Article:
Why The Answer To The Smartphone Patent Thicket Is Not A Patent Pool
from the sorry,-but-no-thanks dept
We recently wrote about the incredible patent thicket in the smartphone space. For some reason, in the course of a few days, about ten different publications all created a very similar graphic about “who was suing whom” in the smartphone space for patent infringement. Unfortunately, most of those graphs had the wrong data and/or did not include non-practicing entities, who make up some of the most serious (and expensive) lawsuits in the space, and are certainly an important part of understanding the thicket. We created our own graphic here:
We’ve heard this before, and explained before why patent pools aren’t a really good solution. In fact, two years ago we pointed to new research showing evidence for why that famed sewing machine patent pool actually did more to hinder innovation than to encourage it. As we explained at the time:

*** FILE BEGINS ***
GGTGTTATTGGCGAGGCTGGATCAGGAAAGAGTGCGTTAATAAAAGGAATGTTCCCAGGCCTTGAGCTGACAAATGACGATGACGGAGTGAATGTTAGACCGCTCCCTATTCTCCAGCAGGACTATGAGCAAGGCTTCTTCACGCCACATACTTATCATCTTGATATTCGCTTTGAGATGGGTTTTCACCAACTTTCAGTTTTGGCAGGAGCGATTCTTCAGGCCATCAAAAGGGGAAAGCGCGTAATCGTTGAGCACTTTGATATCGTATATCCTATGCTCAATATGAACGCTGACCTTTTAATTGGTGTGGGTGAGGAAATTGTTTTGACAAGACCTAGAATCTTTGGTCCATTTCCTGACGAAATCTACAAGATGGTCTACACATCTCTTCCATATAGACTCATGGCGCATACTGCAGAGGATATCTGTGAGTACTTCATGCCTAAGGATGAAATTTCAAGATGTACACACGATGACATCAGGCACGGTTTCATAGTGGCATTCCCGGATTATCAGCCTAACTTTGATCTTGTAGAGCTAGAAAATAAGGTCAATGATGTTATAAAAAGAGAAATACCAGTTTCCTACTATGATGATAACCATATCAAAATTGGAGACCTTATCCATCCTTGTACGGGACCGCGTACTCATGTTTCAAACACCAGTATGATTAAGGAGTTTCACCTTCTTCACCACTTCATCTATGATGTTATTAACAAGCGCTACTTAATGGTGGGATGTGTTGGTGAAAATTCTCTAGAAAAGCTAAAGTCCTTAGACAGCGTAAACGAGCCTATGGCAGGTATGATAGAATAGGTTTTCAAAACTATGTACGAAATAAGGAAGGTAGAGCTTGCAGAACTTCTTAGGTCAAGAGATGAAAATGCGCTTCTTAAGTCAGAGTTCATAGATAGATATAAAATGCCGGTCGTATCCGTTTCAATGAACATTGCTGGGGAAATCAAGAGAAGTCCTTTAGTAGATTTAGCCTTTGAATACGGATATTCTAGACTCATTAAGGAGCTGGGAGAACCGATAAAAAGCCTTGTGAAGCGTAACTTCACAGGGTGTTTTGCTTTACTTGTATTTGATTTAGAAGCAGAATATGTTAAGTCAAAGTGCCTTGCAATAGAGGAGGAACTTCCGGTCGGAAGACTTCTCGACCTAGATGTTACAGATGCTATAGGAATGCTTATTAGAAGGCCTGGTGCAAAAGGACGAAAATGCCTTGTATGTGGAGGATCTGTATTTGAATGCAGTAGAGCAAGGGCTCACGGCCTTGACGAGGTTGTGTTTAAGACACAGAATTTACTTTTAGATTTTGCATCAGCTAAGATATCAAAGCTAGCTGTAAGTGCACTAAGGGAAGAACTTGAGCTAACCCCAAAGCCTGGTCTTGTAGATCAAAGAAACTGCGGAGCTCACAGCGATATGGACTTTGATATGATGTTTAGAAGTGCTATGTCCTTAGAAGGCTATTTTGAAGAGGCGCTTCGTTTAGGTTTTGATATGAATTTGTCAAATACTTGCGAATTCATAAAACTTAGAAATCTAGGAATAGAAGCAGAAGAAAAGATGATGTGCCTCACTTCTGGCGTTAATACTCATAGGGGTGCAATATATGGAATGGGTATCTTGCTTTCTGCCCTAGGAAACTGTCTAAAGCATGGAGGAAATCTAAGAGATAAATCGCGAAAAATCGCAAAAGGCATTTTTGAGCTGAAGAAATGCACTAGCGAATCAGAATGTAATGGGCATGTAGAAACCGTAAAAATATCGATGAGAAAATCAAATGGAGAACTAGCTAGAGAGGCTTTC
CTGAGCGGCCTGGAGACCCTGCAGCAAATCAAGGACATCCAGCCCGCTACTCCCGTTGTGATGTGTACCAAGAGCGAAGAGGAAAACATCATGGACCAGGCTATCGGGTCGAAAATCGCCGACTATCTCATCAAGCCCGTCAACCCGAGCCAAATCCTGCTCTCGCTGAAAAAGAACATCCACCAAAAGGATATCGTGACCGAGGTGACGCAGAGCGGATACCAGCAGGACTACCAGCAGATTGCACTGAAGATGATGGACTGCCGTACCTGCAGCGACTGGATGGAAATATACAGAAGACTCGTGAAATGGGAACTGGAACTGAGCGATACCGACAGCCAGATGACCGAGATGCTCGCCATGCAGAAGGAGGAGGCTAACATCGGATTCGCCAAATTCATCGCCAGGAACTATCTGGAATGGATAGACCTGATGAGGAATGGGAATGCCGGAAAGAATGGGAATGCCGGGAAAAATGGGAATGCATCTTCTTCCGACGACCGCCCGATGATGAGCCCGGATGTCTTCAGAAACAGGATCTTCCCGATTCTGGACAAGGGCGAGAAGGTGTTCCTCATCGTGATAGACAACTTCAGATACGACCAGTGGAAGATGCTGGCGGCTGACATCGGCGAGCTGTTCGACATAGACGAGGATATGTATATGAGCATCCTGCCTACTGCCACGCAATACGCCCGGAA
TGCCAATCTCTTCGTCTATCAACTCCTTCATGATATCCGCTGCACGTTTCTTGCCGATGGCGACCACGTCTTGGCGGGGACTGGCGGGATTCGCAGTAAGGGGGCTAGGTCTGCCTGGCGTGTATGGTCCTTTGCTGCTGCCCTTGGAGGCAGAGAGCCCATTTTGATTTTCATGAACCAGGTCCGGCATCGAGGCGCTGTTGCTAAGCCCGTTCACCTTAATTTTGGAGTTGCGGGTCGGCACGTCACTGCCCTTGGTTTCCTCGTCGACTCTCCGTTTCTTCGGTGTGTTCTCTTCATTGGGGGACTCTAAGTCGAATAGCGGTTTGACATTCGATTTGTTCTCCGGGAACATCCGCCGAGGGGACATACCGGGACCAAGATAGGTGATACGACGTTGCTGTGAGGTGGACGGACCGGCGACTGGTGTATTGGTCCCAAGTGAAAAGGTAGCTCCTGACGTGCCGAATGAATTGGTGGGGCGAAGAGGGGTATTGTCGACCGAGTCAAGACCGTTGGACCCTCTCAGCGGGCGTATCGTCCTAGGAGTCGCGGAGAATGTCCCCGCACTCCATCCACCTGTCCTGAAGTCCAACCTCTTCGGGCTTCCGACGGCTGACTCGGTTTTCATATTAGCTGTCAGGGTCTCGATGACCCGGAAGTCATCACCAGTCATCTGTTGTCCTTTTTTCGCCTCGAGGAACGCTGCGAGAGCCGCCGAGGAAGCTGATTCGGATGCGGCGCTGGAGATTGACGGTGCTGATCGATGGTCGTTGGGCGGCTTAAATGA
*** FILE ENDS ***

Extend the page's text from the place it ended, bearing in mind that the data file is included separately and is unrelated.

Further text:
First, companies scramble to get patents that can be included in the patent pool (rather than focusing on actually innovating in the market and understanding what the market wants). Once the pool is truly established, patenting decreases, because it’s just not worth it to compete. After the patent pool dissolves, then others finally get back into the market. Second, because the patent pool locks in the effective “standard” early in the process, it might not actually be the best technology. In their research, Lampe and Moser found that this is exactly what happened with the first patent pool concerning the sewing machine. It “shifted the direction of innovation to an inferior technology… which was known to be significantly less robust, and unsuitable for mass production.”
Then, once they’re in the patent pool, they become anti-competitive: suing any upstart that tries to innovate and is not a member of the patent pool. So, effectively, rather than innovating, they use the patent pool to block any competition. Finally, once the patent pool is in place, the companies involved decrease their own pace of innovation, because they’ve basically just blocked out the competitors. Thus, they don’t need to keep innovating at the same pace.
Are patent pools better than the legal jumble of lawsuits from the graphic above? Maybe. But are they the best solution out there? Absolutely not. Instead, a better solution would be to just let the market compete on the merits of the products and let the market decide, rather than focusing on any monopoly rights that will exclude innovators.